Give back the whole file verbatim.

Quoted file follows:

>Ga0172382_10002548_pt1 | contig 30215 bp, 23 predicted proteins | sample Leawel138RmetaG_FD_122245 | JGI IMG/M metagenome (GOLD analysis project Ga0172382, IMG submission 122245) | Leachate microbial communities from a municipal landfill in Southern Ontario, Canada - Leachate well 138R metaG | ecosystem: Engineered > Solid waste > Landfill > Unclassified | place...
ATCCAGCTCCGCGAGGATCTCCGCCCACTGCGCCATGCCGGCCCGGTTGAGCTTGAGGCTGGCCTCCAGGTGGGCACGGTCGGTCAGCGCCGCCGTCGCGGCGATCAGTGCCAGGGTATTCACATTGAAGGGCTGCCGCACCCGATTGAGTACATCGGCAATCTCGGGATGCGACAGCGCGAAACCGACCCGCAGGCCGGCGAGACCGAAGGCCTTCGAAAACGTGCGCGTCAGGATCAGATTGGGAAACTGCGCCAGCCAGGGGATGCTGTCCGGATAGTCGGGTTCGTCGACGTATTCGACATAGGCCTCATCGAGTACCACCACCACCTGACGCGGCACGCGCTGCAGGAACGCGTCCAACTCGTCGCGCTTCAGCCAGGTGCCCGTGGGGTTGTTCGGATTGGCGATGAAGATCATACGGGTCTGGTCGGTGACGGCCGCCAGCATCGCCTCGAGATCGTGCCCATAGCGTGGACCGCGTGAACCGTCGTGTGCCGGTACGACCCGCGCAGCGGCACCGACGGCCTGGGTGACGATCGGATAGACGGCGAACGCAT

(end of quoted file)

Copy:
>Ga0172382_10002548_pt1 | contig 30215 bp, 23 predicted proteins | sample Leawel138RmetaG_FD_122245 | JGI IMG/M metagenome (GOLD analysis project Ga0172382, IMG submission 122245) | Leachate microbial communities from a municipal landfill in Southern Ontario, Canada - Leachate well 138R metaG | ecosystem: Engineered > Solid waste > Landfill > Unclassified | place...
ATCCAGCTCCGCGAGGATCTCCGCCCACTGCGCCATGCCGGCCCGGTTGAGCTTGAGGCTGGCCTCCAGGTGGGCACGGTCGGTCAGCGCCGCCGTCGCGGCGATCAGTGCCAGGGTATTCACATTGAAGGGCTGCCGCACCCGATTGAGTACATCGGCAATCTCGGGATGCGACAGCGCGAAACCGACCCGCAGGCCGGCGAGACCGAAGGCCTTCGAAAACGTGCGCGTCAGGATCAGATTGGGAAACTGCGCCAGCCAGGGGATGCTGTCCGGATAGTCGGGTTCGTCGACGTATTCGACATAGGCCTCATCGAGTACCACCACCACCTGACGCGGCACGCGCTGCAGGAACGCGTCCAACTCGTCGCGCTTCAGCCAGGTGCCCGTGGGGTTGTTCGGATTGGCGATGAAGATCATACGGGTCTGGTCGGTGACGGCCGCCAGCATCGCCTCGAGATCGTGCCCATAGCGTGGACCGCGTGAACCGTCGTGTGCCGGTACGACCCGCGCAGCGGCACCGACGGCCTGGGTGACGATCGGATAGACGGCGAACGCAT